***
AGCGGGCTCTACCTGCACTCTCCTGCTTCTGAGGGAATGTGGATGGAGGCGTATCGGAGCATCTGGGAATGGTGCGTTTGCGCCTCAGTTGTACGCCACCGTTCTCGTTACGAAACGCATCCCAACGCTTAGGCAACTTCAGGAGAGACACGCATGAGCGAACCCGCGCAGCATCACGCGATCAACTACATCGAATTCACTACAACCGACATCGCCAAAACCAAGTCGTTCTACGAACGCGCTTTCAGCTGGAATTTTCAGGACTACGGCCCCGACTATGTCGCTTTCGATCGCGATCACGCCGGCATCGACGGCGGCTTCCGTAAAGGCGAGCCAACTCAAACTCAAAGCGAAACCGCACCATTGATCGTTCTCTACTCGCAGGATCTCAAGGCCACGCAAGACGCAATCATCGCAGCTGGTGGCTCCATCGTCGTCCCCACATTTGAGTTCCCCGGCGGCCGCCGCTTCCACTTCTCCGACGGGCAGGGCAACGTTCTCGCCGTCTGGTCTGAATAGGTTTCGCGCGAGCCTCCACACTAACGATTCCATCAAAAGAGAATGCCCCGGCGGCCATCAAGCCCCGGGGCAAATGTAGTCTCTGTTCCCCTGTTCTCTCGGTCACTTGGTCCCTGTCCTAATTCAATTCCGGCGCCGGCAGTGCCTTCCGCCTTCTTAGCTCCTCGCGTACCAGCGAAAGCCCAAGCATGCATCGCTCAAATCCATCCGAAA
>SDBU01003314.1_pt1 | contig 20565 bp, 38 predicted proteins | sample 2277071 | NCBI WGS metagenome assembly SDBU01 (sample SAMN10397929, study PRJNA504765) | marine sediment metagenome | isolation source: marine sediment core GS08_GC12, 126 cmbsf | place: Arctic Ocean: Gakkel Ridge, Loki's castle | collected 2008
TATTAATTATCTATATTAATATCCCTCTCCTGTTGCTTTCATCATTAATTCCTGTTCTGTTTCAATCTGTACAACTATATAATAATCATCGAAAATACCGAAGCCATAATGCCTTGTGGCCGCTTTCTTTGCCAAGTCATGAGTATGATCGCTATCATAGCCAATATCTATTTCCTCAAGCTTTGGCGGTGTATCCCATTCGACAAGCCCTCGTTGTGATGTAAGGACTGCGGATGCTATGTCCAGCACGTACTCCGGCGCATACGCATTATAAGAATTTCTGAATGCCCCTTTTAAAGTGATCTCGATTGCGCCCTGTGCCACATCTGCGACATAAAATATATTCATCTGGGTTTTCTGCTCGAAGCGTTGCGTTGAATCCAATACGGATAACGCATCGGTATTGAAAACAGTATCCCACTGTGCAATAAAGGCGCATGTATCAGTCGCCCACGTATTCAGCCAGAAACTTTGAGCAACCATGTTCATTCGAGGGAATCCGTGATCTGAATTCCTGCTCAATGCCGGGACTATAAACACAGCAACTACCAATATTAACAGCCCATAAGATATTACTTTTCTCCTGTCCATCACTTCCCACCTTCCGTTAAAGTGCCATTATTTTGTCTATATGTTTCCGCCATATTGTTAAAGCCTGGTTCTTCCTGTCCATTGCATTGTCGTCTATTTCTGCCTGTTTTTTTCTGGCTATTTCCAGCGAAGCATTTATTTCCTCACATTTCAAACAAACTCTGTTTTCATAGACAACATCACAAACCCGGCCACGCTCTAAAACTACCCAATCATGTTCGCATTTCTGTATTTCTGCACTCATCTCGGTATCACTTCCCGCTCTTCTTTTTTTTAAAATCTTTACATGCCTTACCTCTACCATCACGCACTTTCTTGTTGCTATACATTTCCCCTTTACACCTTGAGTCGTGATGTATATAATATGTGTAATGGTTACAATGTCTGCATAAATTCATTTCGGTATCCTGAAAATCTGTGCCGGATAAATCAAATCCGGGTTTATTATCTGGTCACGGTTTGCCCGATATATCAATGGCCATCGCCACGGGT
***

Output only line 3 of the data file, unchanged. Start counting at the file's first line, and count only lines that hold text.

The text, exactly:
TATTAATTATCTATATTAATATCCCTCTCCTGTTGCTTTCATCATTAATTCCTGTTCTGTTTCAATCTGTACAACTATATAATAATCATCGAAAATACCGAAGCCATAATGCCTTGTGGCCGCTTTCTTTGCCAAGTCATGAGTATGATCGCTATCATAGCCAATATCTATTTCCTCAAGCTTTGGCGGTGTATCCCATTCGACAAGCCCTCGTTGTGATGTAAGGACTGCGGATGCTATGTCCAGCACGTACTCCGGCGCATACGCATTATAAGAATTTCTGAATGCCCCTTTTAAAGTGATCTCGATTGCGCCCTGTGCCACATCTGCGACATAAAATATATTCATCTGGGTTTTCTGCTCGAAGCGTTGCGTTGAATCCAATACGGATAACGCATCGGTATTGAAAACAGTATCCCACTGTGCAATAAAGGCGCATGTATCAGTCGCCCACGTATTCAGCCAGAAACTTTGAGCAACCATGTTCATTCGAGGGAATCCGTGATCTGAATTCCTGCTCAATGCCGGGACTATAAACACAGCAACTACCAATATTAACAGCCCATAAGATATTACTTTTCTCCTGTCCATCACTTCCCACCTTCCGTTAAAGTGCCATTATTTTGTCTATATGTTTCCGCCATATTGTTAAAGCCTGGTTCTTCCTGTCCATTGCATTGTCGTCTATTTCTGCCTGTTTTTTTCTGGCTATTTCCAGCGAAGCATTTATTTCCTCACATTTCAAACAAACTCTGTTTTCATAGACAACATCACAAACCCGGCCACGCTCTAAAACTACCCAATCATGTTCGCATTTCTGTATTTCTGCACTCATCTCGGTATCACTTCCCGCTCTTCTTTTTTTTAAAATCTTTACATGCCTTACCTCTACCATCACGCACTTTCTTGTTGCTATACATTTCCCCTTTACACCTTGAGTCGTGATGTATATAATATGTGTAATGGTTACAATGTCTGCATAAATTCATTTCGGTATCCTGAAAATCTGTGCCGGATAAATCAAATCCGGGTTTATTATCTGGTCACGGTTTGCCCGATATATCAATGGCCATCGCCACGGGT